Why so many variations?

Because they have no clue what is going on.

A single best move in each and every position, but they are analysing 10...

And behold, people are learning from them.

The wrong stuff.

Where they could safely stick with Fischer.

Lyudmil_Tsvetkov
Klauer wrote:
Lyudmil_Tsvetkov hat geschrieben:

So I don't know where this mania to learn from weaker players comes from.

The point is to be able to communicate the knowledge.

 

End of discussion after a good summary.

Yeah, it's maniacal.

People are swearing they have been learning much faster and adding some 300-500 elos in no time after reading Tactics Time, for example, as the book contains ONLY low amateur games(1400-1800).

How come?

Do you know what the only difference between a successful tactics pattern of a 1500 player and 2500 player is?

Right, a good tactics happens in 1 in every 30 games of a 1500 player, and in every 1 in 5 games of a 2500 player.

So, statistically, stronger players simply play more frequent tactics.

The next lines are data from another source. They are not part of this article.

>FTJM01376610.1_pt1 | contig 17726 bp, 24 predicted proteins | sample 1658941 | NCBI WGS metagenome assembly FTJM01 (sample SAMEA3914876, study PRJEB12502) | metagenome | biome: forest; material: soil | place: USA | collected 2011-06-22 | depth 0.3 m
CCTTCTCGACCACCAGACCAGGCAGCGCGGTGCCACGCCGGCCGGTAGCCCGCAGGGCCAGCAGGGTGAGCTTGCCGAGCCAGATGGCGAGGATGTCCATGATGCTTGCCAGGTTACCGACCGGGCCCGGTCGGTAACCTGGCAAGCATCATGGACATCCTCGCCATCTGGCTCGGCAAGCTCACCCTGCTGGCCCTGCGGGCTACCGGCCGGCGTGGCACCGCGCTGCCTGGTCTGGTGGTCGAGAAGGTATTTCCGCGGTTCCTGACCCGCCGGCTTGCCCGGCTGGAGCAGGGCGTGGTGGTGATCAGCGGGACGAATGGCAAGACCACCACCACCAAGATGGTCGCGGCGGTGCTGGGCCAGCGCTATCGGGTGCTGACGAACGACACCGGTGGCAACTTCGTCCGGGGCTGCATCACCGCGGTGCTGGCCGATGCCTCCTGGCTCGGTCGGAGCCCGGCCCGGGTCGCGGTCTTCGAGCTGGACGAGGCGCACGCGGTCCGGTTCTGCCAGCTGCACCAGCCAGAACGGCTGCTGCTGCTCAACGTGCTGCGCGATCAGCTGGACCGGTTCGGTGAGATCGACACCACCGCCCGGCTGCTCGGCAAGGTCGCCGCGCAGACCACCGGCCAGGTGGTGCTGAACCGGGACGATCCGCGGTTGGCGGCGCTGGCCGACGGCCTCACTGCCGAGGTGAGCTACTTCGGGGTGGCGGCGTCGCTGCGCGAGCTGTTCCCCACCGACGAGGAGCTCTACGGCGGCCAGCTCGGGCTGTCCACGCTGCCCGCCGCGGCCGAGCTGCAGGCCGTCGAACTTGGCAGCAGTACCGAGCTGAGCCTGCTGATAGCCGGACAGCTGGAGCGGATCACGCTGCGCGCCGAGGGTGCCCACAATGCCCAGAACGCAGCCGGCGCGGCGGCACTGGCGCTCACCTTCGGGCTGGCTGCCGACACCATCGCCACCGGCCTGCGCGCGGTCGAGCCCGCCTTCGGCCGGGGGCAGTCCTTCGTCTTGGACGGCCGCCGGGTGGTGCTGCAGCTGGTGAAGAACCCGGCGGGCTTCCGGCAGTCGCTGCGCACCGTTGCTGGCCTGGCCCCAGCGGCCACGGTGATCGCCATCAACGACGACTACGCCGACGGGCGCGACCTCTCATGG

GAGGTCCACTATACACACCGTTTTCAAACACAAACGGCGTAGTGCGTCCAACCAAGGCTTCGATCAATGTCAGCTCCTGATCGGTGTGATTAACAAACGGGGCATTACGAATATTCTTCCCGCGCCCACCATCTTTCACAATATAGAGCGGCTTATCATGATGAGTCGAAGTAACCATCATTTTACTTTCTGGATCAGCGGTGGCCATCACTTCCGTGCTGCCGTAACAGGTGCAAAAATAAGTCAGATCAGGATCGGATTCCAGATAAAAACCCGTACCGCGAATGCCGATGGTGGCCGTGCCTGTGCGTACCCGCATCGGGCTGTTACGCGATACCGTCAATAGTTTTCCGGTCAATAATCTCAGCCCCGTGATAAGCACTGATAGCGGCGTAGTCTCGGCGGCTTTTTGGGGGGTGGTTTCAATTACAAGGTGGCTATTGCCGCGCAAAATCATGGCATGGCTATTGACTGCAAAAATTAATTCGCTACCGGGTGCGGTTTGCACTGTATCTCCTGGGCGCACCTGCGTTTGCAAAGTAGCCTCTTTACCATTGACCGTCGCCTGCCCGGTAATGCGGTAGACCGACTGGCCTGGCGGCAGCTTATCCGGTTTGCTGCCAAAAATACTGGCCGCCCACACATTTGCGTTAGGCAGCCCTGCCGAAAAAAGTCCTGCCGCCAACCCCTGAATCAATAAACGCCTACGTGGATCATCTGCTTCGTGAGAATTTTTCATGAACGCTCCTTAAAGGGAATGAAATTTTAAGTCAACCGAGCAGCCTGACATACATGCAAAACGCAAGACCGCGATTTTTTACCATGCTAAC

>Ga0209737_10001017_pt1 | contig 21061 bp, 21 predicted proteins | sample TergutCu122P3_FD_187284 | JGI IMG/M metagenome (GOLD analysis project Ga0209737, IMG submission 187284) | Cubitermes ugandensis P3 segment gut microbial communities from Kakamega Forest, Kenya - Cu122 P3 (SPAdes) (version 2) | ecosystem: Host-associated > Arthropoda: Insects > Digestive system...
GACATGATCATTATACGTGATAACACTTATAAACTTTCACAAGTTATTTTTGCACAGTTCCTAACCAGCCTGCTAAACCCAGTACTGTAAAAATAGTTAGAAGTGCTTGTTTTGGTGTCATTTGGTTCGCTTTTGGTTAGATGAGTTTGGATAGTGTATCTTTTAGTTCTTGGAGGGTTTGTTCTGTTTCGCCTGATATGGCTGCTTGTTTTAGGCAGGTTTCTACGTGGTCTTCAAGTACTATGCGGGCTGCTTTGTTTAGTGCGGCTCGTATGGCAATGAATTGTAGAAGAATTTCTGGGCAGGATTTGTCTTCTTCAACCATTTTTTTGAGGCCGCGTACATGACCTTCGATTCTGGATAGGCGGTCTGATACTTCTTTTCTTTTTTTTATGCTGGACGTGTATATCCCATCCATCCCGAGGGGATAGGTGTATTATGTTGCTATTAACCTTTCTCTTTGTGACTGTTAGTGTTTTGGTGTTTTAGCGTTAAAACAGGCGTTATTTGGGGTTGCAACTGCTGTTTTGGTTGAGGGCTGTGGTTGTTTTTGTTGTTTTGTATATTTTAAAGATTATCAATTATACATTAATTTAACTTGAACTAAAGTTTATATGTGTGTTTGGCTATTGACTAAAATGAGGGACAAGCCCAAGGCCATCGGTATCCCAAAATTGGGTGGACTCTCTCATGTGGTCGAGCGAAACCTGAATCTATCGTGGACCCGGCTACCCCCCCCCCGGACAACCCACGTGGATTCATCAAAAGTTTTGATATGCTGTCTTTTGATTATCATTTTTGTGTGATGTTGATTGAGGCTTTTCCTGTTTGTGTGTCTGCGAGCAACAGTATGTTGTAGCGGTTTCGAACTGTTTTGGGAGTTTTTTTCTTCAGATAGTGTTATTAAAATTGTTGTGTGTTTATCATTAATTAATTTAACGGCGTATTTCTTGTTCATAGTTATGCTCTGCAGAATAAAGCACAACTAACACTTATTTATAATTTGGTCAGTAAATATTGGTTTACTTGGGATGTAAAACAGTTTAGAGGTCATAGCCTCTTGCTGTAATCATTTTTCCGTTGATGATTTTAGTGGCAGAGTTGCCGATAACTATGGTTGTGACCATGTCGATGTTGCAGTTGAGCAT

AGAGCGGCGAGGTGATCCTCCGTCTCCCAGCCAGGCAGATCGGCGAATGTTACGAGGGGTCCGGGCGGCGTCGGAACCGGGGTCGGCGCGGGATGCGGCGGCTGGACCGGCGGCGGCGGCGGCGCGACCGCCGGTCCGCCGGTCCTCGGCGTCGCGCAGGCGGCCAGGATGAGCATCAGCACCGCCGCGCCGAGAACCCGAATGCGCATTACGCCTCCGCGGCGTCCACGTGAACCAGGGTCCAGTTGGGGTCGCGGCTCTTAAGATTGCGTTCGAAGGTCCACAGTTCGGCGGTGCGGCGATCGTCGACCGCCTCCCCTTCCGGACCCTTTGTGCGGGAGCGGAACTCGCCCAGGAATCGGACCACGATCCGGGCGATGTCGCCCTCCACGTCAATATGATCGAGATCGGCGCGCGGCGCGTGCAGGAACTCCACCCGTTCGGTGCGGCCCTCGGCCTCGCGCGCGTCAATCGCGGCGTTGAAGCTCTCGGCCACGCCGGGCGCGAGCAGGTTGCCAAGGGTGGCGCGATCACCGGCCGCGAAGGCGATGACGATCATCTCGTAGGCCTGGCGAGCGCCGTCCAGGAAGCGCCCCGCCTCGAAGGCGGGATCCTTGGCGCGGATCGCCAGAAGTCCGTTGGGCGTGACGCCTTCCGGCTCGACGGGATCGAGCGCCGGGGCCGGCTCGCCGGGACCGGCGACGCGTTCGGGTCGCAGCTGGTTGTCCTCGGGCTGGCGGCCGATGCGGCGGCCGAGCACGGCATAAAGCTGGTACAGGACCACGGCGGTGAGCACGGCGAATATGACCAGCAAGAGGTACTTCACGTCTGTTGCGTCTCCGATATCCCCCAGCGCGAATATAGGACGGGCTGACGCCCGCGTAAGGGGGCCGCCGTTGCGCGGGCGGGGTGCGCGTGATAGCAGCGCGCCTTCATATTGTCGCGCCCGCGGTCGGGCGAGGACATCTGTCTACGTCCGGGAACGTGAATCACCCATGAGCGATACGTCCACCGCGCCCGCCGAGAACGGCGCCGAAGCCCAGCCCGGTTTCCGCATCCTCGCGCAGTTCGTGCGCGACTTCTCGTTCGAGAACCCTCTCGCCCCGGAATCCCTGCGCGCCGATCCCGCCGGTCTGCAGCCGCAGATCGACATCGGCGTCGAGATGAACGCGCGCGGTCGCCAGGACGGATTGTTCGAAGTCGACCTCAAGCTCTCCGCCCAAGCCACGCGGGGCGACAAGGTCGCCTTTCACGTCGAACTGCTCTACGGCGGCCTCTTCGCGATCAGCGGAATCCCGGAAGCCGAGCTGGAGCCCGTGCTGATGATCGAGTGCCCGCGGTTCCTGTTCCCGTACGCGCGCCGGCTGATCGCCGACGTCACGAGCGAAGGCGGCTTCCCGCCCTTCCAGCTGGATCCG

That is it - pure fact everyone can verify for themselves.

And yet the mantra that you learn from weaker players better persists...

The patterns are the SAME, obvious, is not it?

Otherwise, Tactics Time is a good book, but for different reasons.

Lyudmil_Tsvetkov
dannyhume wrote:

Now the misunderstanding goes the other way ... I (and many weak players) don't want to "learn from weaker players"... I want to "learn from [the mistakes of] weaker players" that are around my level or slightly higher in order to build skill gradually.   There is a strong pedagogical/andragogical reason why a lot of higher-rated players talk about learning tactics and endgames first before diving into strategy and openings.  There is a reason why many great chess books are considered awful for players at a certain level.  This is not a controversial "chess idea" espoused by weak chess players (that is, to learn from the cruder mistakes of weaker players first before moving onto more subtle mistakes), but a fundamental concept of effective pedagogy/andragogy in any subject.  Kasparov does not want to sit around all day telling me 'oops, you missed a 3-move tactic' (well, everyone has a price, but that is one I cannot afford).